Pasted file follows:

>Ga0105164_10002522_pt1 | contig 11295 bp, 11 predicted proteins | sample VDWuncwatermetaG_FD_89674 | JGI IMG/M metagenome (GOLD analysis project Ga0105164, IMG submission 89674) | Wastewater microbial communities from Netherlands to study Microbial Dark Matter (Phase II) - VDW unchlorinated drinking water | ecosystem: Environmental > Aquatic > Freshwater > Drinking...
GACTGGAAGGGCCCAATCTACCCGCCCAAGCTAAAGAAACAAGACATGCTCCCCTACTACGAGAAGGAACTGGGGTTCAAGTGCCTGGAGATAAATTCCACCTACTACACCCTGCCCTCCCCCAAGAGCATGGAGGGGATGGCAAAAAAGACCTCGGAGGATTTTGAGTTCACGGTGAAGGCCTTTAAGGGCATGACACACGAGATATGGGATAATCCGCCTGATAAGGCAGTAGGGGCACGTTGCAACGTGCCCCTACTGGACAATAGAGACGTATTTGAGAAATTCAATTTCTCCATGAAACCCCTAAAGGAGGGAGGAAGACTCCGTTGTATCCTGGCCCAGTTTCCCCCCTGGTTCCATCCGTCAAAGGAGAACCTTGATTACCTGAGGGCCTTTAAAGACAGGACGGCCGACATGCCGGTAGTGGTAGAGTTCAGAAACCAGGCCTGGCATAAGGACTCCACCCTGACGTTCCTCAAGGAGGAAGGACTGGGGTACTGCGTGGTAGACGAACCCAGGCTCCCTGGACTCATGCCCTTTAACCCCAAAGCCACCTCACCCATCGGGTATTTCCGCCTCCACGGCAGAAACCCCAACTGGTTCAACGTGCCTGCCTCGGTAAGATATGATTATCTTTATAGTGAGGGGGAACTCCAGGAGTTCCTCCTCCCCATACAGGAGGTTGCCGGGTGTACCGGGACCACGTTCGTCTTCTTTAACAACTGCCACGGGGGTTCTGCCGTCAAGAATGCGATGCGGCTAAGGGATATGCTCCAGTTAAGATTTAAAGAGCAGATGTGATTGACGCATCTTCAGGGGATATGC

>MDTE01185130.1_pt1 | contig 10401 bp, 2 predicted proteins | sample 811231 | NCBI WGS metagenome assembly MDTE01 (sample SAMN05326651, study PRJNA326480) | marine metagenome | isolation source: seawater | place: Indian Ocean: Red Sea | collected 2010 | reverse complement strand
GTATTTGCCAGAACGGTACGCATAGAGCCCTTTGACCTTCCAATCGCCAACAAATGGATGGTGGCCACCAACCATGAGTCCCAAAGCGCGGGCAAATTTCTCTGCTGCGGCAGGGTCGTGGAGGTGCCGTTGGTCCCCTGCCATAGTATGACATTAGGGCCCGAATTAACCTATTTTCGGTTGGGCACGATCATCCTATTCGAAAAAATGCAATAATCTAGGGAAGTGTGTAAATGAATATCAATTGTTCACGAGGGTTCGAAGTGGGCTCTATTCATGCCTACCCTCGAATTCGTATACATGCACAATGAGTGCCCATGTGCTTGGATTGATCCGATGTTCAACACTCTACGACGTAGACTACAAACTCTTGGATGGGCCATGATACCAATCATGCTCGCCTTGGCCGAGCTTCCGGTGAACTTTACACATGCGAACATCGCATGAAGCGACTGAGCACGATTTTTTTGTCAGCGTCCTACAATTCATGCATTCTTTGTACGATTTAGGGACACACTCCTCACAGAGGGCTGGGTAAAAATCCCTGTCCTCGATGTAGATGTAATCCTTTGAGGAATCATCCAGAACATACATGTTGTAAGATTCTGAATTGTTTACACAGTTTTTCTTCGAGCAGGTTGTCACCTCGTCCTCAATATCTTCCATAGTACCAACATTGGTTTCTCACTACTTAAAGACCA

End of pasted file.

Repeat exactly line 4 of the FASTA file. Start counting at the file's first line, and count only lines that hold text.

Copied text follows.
GTATTTGCCAGAACGGTACGCATAGAGCCCTTTGACCTTCCAATCGCCAACAAATGGATGGTGGCCACCAACCATGAGTCCCAAAGCGCGGGCAAATTTCTCTGCTGCGGCAGGGTCGTGGAGGTGCCGTTGGTCCCCTGCCATAGTATGACATTAGGGCCCGAATTAACCTATTTTCGGTTGGGCACGATCATCCTATTCGAAAAAATGCAATAATCTAGGGAAGTGTGTAAATGAATATCAATTGTTCACGAGGGTTCGAAGTGGGCTCTATTCATGCCTACCCTCGAATTCGTATACATGCACAATGAGTGCCCATGTGCTTGGATTGATCCGATGTTCAACACTCTACGACGTAGACTACAAACTCTTGGATGGGCCATGATACCAATCATGCTCGCCTTGGCCGAGCTTCCGGTGAACTTTACACATGCGAACATCGCATGAAGCGACTGAGCACGATTTTTTTGTCAGCGTCCTACAATTCATGCATTCTTTGTACGATTTAGGGACACACTCCTCACAGAGGGCTGGGTAAAAATCCCTGTCCTCGATGTAGATGTAATCCTTTGAGGAATCATCCAGAACATACATGTTGTAAGATTCTGAATTGTTTACACAGTTTTTCTTCGAGCAGGTTGTCACCTCGTCCTCAATATCTTCCATAGTACCAACATTGGTTTCTCACTACTTAAAGACCA